Thursday, 31 October 2013

What is good?

I went and saw a band the other night (who will remain nameless).

They were ok.

The thing that struck me was the drummer.
He was both awesome and terrible at the same time and here is why.

As a standalone drummer he was great, technically highly proficient, perfect timing and he knew all the tricks. The problem was that he used all the tricks all the time. It was a constant barrage of flicks, drops and rolls which during a drum solo would be cool but all the time through the whole song was totally distracting.

It was almost as bad as this guy:


I've always thought that the mark of a really great musician is that you only notice how awesome they are when they stop playing. Overplaying is a bad habit to get into and is usually the mark of someone trying to prove how awesome they are.

I personally love it when a great musician does really simple things exceedingly well and then every now and then when you least expect it pulls something out of the hat that is just pure genius. Its like toying with the audience, holding it all back and then letting it all go for just long enough for you to be blown away and then pulling it right back again to simple.

The empty space in music is just as important as the notes that are played. The odd trick here and there is cool but if the entire extent of your musical repertoire is a constant stream of trick after trick it soon becomes tiring. Not only that, it detracts from what the other musicians in your band are doing. In the video above, the bass player is actually really good but nobody will remember him for his performance because the drummer stole the show. If your playing constantly steals the show, then you are unlikely to be called upon to play with other musicians very often and your career as a session musician is unlikely to grow.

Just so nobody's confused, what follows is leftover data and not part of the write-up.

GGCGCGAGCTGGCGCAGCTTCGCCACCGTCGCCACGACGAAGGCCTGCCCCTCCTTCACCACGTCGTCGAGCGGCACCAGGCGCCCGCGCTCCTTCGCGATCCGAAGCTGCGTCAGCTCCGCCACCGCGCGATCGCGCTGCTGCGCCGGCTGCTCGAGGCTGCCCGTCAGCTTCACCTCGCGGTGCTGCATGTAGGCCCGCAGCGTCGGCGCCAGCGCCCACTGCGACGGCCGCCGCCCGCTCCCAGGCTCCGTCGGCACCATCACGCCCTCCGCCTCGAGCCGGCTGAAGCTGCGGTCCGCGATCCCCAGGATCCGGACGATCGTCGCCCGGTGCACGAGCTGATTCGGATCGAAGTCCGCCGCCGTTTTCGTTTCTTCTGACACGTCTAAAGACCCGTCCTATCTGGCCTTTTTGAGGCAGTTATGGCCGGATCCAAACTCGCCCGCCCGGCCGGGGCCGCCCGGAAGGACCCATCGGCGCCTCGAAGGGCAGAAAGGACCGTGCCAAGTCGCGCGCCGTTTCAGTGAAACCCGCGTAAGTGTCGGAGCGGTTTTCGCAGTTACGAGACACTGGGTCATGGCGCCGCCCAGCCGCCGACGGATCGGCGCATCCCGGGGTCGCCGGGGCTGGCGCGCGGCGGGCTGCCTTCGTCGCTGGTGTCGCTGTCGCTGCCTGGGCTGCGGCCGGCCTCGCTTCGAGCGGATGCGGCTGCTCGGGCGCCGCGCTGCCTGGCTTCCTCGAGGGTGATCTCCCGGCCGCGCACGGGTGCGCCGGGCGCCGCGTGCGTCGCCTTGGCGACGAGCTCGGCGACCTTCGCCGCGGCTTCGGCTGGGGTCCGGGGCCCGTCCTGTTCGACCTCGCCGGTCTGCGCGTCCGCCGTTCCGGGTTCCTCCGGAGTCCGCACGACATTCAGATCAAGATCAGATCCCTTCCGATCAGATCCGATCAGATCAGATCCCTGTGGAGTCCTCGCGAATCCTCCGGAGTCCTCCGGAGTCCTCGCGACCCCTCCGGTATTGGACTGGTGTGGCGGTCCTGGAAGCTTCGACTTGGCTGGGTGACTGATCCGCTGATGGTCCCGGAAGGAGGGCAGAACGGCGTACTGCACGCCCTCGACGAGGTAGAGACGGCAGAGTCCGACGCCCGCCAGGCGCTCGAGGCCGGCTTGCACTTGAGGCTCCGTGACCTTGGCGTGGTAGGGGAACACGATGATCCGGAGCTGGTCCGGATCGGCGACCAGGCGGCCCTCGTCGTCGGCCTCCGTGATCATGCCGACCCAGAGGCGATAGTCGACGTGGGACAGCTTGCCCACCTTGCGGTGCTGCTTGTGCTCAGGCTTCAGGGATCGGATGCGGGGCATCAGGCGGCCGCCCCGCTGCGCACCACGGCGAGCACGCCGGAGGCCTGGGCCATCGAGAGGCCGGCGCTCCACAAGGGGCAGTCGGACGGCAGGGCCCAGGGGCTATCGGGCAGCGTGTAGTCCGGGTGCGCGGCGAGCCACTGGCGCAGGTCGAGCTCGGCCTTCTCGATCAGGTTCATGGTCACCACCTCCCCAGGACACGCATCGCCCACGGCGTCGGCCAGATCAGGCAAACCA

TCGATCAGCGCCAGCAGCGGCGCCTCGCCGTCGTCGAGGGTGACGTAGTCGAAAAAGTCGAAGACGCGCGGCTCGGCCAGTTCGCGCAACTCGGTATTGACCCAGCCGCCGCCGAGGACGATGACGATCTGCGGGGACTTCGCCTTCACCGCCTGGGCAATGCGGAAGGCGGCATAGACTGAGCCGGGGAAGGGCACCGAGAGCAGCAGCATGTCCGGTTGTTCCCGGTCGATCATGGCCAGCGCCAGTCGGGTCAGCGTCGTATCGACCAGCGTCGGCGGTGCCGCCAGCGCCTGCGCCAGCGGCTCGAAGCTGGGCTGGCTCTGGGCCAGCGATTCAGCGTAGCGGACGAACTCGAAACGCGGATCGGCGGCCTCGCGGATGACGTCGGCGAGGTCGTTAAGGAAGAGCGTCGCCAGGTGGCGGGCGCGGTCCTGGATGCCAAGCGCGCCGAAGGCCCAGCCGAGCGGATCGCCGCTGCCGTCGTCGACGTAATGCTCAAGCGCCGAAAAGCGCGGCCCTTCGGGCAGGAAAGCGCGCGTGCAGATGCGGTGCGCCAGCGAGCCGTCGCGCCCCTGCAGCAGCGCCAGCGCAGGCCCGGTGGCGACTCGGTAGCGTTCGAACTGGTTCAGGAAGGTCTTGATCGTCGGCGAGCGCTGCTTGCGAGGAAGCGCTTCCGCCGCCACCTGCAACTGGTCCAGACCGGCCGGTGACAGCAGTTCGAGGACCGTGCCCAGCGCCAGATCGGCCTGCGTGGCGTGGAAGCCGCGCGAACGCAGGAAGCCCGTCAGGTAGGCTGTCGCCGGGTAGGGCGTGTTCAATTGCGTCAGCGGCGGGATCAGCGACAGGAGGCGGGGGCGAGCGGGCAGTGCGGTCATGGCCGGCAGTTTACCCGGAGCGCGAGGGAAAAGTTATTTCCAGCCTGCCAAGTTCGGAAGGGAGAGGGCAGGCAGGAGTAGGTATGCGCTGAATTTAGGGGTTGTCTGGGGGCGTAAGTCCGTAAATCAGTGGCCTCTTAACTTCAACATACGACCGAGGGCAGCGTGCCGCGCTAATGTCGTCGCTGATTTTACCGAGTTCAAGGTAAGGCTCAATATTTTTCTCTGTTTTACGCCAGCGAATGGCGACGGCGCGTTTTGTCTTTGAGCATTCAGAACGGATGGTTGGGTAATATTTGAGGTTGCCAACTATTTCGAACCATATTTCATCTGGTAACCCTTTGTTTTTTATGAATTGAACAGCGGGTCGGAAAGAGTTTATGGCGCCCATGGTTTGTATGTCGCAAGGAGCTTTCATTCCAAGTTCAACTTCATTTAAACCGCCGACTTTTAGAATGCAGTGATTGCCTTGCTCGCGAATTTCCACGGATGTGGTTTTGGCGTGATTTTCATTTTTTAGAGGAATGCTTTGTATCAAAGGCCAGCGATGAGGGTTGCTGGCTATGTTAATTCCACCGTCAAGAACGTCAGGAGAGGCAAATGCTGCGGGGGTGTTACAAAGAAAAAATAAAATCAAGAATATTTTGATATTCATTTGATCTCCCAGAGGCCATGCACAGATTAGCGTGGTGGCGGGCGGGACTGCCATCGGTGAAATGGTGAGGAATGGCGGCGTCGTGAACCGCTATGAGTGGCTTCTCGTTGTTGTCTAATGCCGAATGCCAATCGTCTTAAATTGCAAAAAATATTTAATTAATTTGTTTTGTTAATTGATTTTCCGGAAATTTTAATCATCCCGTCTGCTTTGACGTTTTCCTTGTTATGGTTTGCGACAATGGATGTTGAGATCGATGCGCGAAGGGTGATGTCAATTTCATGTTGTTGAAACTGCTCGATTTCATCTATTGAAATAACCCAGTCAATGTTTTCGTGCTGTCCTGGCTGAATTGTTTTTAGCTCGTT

The most successful session musicians make it their priority to make the rest of the band look and sound amazing but every now and then do something that blows you away. More often than not this involves the absence of things as opposed to filling up the mix with notes.

Probably one of the best examples of this is the bass player Pino Palladino. Pino is one of the most highly regarded bass players in the world. He is the most famous bass player you never knew because his name is rarely in lights. He plays with everyone who is anyone, in the bands of some of the greatest, yet you will hardly seem him in the live videos and you will rarely see him do a fancy solo with a million notes in it.

Are there more technically competent bass players in the world - undoubtedly.
But Pino is an absolute master in simplicity. He is amazing because you know that if he wanted to he could bust out the most technically complex bass lines you have ever heard, but instead has the self control to not play where others would go nuts. It is this self control that see's him get call after call from the very best of the best musicians in the world asking him to play session bass in their bands.

Rather than filling up the page with more words, I'll let Pino do the talking with his amazingly bass playing.

Here he is showing how empty space and simplicity make a great bass line.


Now for something completely different, here is playing session bass with "The Who" and check out the bass solo.


A total style flip again playing some R&B with D'Angelo.


You might struggle to see him in this one, but he is there playing bass with David Gilmour / Pink Floyd.


Hiding out again, this time with Eric Clapton, Mark Knopfler and Phil Collins.



Here is one of the few occasions where he totally lets loose and shows how stunningly good he really is.

So next time you are tempted to do some blisteringly complex technical riff all over your band mates, ask yourself. What would Pino do here?